Stir fry - this is quick to cook, but the prep can take a while - cutting up vegetables, etc. You can do a lot of this ahead of time, then just get out the cleaned/prepared vegetables & cook right before a meal. There are gazillions of recipes around.
posted by amtho at 7:36 PM on February 16, 2008

This is quick and easy and good for non-veggie lovers: lightly sautee some onions and veggies in butter and pepper/oregano/favorite spice for just a few minutes (don't overcook), then let them cool a minute or two, then put them in a blender just until smooth, then - and this is the good part - fold the veggie purée (I like zucchini as the "gateway veggie" here) into half a jar of alfredo or tomato sauce heating in a pot on the stove. Pour sauce over pasta and there you go.

Amounts can vary; for me a 2-to-1 ratio of veggie purée-to-alfredo/tomato sauce works perfectly, which is like 3 large zucchinis and half an onion to half a jar of sauce.

It's quick, easy and gets a healthy dose of veggies into you in a way you'll probably like the taste of.
posted by mediareport at 7:41 PM on February 16, 2008

Best answer: Another gateway vegetable food that _can be_ pretty healthy: sandwiches. Get some awesome bread (I favor sourdough or rye), maybe some fake meat cold cuts, some absolutely beautiful and fresh lettuce, and a very ripe, locally-grown, organic tomato. You'll want to have mayo and/or mustard on hand, too.

If you want a "gourmet" sandwich, lightly toast the bread. Not too much, or it will skin the roof of your mouth when you bite into it!

OK, we've all made sandwiches, but the point here is to use a lot of lettuce. The tomato adds a lot too (although, yes, tomato is technically a fruit, I think it can count as a "gateway vegetable"). Don't go overboard on the condiments.

Cucumber can work well on sandwiches, too.
posted by amtho at 7:43 PM on February 16, 2008

Are you sure you hate these things or is it possible you just hate them because you've never had them properly prepared. I used to hate tons of veggies (carrots, tomatoes, brocolli, peas, etc.) because (though I didn't know it at the time), my mother was a terrible cook. Once I learned how to make things properly, I liked them. (A rice/vegetable steamer helps!)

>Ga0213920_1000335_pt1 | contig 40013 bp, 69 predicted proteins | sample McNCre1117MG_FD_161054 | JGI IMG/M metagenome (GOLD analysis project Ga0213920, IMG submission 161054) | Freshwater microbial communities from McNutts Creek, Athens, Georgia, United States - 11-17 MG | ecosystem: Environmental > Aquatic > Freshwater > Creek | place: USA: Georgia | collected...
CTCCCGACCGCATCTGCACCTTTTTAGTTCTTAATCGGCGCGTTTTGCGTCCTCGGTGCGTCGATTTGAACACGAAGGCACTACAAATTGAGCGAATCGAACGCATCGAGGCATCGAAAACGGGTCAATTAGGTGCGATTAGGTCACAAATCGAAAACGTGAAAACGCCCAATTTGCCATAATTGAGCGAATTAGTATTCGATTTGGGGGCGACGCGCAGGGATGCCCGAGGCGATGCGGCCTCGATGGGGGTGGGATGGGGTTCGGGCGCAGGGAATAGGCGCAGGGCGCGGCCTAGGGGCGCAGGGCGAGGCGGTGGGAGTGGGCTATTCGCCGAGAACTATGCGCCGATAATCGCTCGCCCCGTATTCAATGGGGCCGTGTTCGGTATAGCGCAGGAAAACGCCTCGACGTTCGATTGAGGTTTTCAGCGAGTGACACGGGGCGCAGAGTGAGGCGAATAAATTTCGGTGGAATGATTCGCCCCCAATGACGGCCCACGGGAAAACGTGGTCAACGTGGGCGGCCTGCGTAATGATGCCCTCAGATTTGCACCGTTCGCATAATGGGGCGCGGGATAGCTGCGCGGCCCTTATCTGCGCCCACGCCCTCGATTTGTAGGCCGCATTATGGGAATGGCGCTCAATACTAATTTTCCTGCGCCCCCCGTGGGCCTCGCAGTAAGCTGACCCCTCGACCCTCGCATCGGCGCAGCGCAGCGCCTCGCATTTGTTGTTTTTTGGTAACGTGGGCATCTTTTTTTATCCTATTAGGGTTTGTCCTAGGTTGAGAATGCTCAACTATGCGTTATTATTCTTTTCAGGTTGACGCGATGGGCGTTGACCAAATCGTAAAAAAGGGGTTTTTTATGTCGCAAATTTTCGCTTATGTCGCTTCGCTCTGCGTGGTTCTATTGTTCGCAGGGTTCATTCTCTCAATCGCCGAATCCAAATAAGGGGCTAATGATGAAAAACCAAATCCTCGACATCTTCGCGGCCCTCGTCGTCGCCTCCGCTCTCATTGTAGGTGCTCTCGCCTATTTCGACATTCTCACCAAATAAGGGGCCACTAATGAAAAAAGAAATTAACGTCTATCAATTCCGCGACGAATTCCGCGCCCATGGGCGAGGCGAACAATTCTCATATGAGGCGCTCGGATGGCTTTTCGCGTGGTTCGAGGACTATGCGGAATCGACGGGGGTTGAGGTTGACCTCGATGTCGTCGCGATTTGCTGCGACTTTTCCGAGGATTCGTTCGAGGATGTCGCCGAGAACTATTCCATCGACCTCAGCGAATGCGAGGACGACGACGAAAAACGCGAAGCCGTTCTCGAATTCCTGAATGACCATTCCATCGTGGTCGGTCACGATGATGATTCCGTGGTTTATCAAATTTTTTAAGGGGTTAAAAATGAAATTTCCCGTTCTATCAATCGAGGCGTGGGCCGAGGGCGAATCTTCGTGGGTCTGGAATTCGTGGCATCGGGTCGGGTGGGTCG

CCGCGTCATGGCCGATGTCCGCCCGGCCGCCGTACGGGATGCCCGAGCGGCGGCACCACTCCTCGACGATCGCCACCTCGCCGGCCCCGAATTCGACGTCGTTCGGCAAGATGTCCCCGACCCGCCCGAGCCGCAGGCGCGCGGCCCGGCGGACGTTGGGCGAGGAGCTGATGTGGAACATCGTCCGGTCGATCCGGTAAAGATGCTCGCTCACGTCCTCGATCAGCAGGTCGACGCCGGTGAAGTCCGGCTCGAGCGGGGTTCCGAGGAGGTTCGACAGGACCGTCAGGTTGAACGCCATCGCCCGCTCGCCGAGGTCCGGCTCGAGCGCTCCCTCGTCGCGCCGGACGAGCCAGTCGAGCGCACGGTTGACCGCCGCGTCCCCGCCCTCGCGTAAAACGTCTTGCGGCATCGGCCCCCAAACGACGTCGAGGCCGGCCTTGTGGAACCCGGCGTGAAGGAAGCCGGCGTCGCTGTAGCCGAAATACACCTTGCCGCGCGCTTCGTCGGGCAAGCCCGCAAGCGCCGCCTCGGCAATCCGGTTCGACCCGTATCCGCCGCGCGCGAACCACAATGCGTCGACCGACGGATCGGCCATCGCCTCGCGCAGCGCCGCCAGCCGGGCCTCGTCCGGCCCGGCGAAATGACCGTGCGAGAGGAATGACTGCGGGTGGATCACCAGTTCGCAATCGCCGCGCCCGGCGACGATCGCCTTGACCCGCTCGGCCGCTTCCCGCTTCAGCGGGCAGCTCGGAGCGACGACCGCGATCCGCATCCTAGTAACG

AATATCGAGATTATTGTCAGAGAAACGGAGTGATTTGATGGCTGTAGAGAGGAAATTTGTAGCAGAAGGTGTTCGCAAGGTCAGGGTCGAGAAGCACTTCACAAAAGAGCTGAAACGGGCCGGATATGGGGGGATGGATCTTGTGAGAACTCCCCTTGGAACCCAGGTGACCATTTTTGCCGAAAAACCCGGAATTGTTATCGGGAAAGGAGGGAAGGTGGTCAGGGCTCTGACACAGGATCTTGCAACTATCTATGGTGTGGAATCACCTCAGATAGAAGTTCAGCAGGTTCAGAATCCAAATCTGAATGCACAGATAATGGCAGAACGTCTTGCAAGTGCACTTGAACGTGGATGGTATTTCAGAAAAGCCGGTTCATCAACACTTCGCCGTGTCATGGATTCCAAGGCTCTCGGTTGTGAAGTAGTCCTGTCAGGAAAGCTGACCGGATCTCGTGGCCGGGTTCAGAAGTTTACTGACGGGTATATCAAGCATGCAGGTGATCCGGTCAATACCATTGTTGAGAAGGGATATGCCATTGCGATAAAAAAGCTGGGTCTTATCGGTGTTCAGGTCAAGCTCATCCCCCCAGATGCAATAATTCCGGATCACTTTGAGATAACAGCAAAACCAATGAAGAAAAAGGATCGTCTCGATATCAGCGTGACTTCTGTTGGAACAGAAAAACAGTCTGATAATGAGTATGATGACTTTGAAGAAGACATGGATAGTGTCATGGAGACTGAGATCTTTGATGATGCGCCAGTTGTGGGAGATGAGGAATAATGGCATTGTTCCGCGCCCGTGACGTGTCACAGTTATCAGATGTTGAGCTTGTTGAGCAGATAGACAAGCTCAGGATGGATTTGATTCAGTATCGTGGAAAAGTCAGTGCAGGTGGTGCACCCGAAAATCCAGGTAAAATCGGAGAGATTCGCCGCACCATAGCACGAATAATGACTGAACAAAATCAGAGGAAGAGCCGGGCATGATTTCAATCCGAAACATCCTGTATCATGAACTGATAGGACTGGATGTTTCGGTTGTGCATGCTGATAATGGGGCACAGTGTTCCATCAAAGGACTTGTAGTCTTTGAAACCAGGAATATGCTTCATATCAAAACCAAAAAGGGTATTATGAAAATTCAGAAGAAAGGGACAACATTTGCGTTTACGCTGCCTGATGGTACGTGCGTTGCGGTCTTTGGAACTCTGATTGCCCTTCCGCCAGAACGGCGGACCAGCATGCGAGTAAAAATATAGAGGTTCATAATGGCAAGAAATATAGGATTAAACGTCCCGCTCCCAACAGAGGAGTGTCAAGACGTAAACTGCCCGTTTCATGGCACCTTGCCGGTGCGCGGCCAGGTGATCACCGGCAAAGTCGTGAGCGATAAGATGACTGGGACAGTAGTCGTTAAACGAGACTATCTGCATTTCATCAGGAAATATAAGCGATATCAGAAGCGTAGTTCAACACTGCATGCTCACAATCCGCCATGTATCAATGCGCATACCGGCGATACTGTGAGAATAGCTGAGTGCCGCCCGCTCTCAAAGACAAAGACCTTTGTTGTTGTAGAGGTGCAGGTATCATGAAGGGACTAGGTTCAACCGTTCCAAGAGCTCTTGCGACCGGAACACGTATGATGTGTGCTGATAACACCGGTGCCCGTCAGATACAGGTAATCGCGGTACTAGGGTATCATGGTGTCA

I've now been a vegetarian for 18 years.
posted by dobbs at 8:24 PM on February 16, 2008

Avocados make great toppings for veggie sandwiches. They contain a great deal of fat (about 15% by weight), which is why they feel so wonderfully creamy and smooth on the tongue. Use them in vegetable sandwiches the way you'd use cheese slices.
posted by Class Goat at 8:41 PM on February 16, 2008

Best answer: What are some simple, healthy, and appetizing dinners for impatient cooks that like neither vegetables nor meat?

For ideas check out Mark Bittman's 101 Simple Meals Ready in 10 Minutes or Less || 101 Quick Meals? Make It an Even 111 || A Kitchen Blitz, When 10 Minutes Seems Like an Eternity. [Previously].
posted by ericb at 10:01 PM on February 16, 2008 [1 favorite]

I can't believe you don't like meat or veggies. You haven't had veg cooked well, methinks. I never ate asparagus, eggplant, cherries or spinach until I lived on my own and started cooking for myself, now I love them. Google some recipes, find one that looks delicious, and go.

Since you like starchy things like potatoes and pasta, try looking up some cottage pie recipes, here's one, and there's a link to a vegetarian version.

Green salads are ok, but iceberg lettuce is awful. Try romaine or spinach, or forgo leafy veggies and cut up tomatoes, onions or something and put italian dressing on it.

Tonight I'm making potato soup (pumpkin it good too), with steamed asparagus and broccoli. Mmm, hungry now...
posted by Jhoosier at 10:04 PM on February 16, 2008

I'm not a big fan of veggies, but I'm learning, and it's 80% learning to oven-roast them. It;s simple and really tasty, trust me. Take your most tolerated veggies (I favor brussle sprouts and onions. Brussle sprouts are much better than childhood has led you to believe), chop them into big chunks and toss them with some oilve oil, salt and pepper. Plenty of all three. Place on a pan, not crowded, and put in 350-400 degree oven. Open up the oven and give the pan a few shakes once or twice. When they look done (and I mean done, starting to turn dark brown inn places, take 'em out and eat 'em. Maybe salt 'em a bit more, if you want.

Seriously, it's easy
posted by Bookhouse at 10:06 PM on February 16, 2008

Sweet potatoes are not vegetables, but are a good way to eat something that is better for you than regular white potatoes. Just slice them up like fries and BAKE THEM at 400 degrees for, oh, 20 minutes or so. Maybe longer. Poke them with a fork to tell. Don't eat this with ketchup. Just try them as they are. I find they are sweet and tasty on their own, maybe with a tiny touch of season salt.

Also, you might look for broccolini (or asparation, I've seen it called) which is essentially bunches of small, thin broccoli that have long, thin stalks sort of like asparagus. It's less bitter than actual broccoli. Again, you can bake this (roast, I suppose, is more properly the term) or cut it up and make it in a stirfry. Sugar snap peas are also good, because they are also slightly sweet, but get quality ones (like from Whole Foods) - the ones I've "taken a chance on" that were prepacked in the "steam packs" were grody and stringy. Also, bookhouse is right - Brussels Sprouts are actually tasty. Clean them very well - cut off the ends and remove any leaves that are at all loose, cut them in half and roast them in the oven. You can also wok them up with some lemon juice and prosciutto, but that's not very vegetarian. I LOVE roasted sprouts right now. I eat them about once a week.